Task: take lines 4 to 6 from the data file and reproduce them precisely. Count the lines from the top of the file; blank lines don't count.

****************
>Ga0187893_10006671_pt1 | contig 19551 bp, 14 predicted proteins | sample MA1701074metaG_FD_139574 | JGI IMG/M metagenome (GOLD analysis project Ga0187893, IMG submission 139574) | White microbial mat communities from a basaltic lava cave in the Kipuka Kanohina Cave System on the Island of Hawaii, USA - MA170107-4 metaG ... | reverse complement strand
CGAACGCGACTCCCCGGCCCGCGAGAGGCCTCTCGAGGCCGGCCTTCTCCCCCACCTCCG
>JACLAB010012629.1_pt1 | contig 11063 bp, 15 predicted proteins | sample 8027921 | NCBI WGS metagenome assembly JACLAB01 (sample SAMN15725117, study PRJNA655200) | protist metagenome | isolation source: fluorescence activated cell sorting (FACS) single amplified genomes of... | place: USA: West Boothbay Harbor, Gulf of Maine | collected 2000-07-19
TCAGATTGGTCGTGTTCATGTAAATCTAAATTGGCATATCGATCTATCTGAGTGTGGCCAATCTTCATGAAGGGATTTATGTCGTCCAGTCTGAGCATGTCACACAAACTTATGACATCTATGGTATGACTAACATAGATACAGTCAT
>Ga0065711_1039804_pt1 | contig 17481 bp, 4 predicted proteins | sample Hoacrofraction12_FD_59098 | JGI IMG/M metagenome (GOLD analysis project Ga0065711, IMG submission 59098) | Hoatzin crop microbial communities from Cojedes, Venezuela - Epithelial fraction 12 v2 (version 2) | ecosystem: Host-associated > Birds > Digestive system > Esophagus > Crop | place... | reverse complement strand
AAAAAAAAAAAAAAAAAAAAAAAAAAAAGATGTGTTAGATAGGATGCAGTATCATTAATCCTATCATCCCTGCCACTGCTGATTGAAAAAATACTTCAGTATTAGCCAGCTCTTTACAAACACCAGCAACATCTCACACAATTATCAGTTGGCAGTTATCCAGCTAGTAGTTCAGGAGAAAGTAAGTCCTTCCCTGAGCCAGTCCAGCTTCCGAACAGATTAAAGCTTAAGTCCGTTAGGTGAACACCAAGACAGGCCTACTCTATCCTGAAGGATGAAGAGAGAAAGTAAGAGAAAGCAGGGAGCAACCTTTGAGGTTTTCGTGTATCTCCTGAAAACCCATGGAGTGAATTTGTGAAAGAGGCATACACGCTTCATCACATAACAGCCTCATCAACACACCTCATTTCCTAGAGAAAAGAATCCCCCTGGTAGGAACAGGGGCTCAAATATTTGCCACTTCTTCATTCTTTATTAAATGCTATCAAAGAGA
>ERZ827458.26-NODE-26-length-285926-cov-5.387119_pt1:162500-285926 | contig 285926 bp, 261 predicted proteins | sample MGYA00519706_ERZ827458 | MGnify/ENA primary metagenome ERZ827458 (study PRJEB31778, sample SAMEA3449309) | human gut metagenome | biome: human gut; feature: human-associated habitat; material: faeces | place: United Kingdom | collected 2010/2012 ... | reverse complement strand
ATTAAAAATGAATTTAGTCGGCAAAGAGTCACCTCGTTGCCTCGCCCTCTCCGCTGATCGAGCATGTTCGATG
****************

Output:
TCAGATTGGTCGTGTTCATGTAAATCTAAATTGGCATATCGATCTATCTGAGTGTGGCCAATCTTCATGAAGGGATTTATGTCGTCCAGTCTGAGCATGTCACACAAACTTATGACATCTATGGTATGACTAACATAGATACAGTCAT
>Ga0065711_1039804_pt1 | contig 17481 bp, 4 predicted proteins | sample Hoacrofraction12_FD_59098 | JGI IMG/M metagenome (GOLD analysis project Ga0065711, IMG submission 59098) | Hoatzin crop microbial communities from Cojedes, Venezuela - Epithelial fraction 12 v2 (version 2) | ecosystem: Host-associated > Birds > Digestive system > Esophagus > Crop | place... | reverse complement strand
AAAAAAAAAAAAAAAAAAAAAAAAAAAAGATGTGTTAGATAGGATGCAGTATCATTAATCCTATCATCCCTGCCACTGCTGATTGAAAAAATACTTCAGTATTAGCCAGCTCTTTACAAACACCAGCAACATCTCACACAATTATCAGTTGGCAGTTATCCAGCTAGTAGTTCAGGAGAAAGTAAGTCCTTCCCTGAGCCAGTCCAGCTTCCGAACAGATTAAAGCTTAAGTCCGTTAGGTGAACACCAAGACAGGCCTACTCTATCCTGAAGGATGAAGAGAGAAAGTAAGAGAAAGCAGGGAGCAACCTTTGAGGTTTTCGTGTATCTCCTGAAAACCCATGGAGTGAATTTGTGAAAGAGGCATACACGCTTCATCACATAACAGCCTCATCAACACACCTCATTTCCTAGAGAAAAGAATCCCCCTGGTAGGAACAGGGGCTCAAATATTTGCCACTTCTTCATTCTTTATTAAATGCTATCAAAGAGA